+ One more gear than the Honda for more flexibility
+ Available in three color combinations compared with two for the Honda
- At least $250 more than the Honda
= Despite having a bit of a dated design, the Raptor 350 probably suits a wider range of riders
Todd Canavan, Technical Editor
For me, it's really no comparison between these two models. They are very different but gunning for the same segment of the market. The Honda is a great entry-level quad for people who want to stay at entry level. If your mom, wife or kids want to putt between camp sites or go on fun loops, the little red machine won't let them down. However, if you have a budding enthusiast on your hands, I'd definitely spring for the longer wheelbase and additional power of the Yamaha. I was surprised at how much fun we had tooling around on both of these machines, and it was a great reminder that you don't need to have a lot of cash and the latest and greatest whiz-bang devices to have fun outdoors, just a good attitude.
Mark Kariya, Contributing Editor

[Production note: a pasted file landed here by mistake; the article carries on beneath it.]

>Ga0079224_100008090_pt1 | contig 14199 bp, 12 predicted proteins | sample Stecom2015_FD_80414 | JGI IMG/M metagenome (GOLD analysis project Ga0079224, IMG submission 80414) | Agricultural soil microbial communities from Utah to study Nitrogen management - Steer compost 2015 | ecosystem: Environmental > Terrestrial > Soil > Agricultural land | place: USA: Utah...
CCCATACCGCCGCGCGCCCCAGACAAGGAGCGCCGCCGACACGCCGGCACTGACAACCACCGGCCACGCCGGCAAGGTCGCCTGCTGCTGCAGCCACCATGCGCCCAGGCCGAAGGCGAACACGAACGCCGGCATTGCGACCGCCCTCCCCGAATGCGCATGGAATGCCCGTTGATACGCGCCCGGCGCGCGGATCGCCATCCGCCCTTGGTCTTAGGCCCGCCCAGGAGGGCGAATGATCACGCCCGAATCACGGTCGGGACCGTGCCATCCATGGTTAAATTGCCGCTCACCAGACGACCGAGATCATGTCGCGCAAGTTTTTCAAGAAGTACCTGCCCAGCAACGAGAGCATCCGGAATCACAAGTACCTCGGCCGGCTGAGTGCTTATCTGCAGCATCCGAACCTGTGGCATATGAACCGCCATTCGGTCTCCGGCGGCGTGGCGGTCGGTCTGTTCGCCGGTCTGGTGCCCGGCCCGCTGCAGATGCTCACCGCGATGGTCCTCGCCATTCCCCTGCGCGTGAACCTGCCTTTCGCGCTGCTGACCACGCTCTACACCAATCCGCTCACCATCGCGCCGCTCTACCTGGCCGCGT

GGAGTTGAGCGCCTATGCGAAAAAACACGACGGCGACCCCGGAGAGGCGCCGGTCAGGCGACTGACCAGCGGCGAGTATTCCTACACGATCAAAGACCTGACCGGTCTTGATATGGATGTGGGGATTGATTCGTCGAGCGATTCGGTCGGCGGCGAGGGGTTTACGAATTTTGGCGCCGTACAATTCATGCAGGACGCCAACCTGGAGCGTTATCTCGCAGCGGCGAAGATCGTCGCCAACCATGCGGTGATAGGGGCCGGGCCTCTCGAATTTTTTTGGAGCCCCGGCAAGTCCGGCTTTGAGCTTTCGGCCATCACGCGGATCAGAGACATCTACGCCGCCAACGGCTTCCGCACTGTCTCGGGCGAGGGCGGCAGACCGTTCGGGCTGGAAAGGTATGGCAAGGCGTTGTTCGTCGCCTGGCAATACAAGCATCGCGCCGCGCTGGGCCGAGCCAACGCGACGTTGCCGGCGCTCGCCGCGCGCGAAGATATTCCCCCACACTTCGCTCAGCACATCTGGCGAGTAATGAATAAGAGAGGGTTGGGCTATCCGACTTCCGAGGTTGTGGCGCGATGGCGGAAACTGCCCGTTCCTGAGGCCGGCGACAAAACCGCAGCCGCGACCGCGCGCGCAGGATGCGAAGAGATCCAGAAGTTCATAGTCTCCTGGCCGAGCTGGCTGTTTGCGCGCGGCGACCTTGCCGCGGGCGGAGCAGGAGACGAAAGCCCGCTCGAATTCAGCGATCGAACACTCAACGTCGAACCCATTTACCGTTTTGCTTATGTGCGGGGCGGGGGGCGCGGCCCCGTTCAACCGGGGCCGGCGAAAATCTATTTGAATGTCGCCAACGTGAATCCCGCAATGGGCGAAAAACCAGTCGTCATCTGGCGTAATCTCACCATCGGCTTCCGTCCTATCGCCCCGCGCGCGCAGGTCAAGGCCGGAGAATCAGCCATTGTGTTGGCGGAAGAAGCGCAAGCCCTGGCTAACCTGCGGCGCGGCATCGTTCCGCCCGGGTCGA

Although I'm more of a two-wheeled enthusiast, I think I'm like most serious ATV nuts: They may not race in sanctioned events, but they like to charge hard with their buddies at the local riding area. And if that's the case, I'd choose the Raptor 350 over the TRX300EX. To me, the 350 simply seemed as if it would fit a wider variety of riders, from newbies who are still refining their clutch/throttle coordination to guys like me, who prefer to spend more time at the top of the rev range and bottom of the suspension stroke. While neither is in the same league as its ready-to-race bigger brothers, both are a lot easier to buy in the first place, as well as being easier to ride for most members of the family. It's just that I can putt around on the Yamaha most of the day teaching a newbie to ride, and when it comes time for me to unwind, the Raptor 350's limits are a bit further up the scale.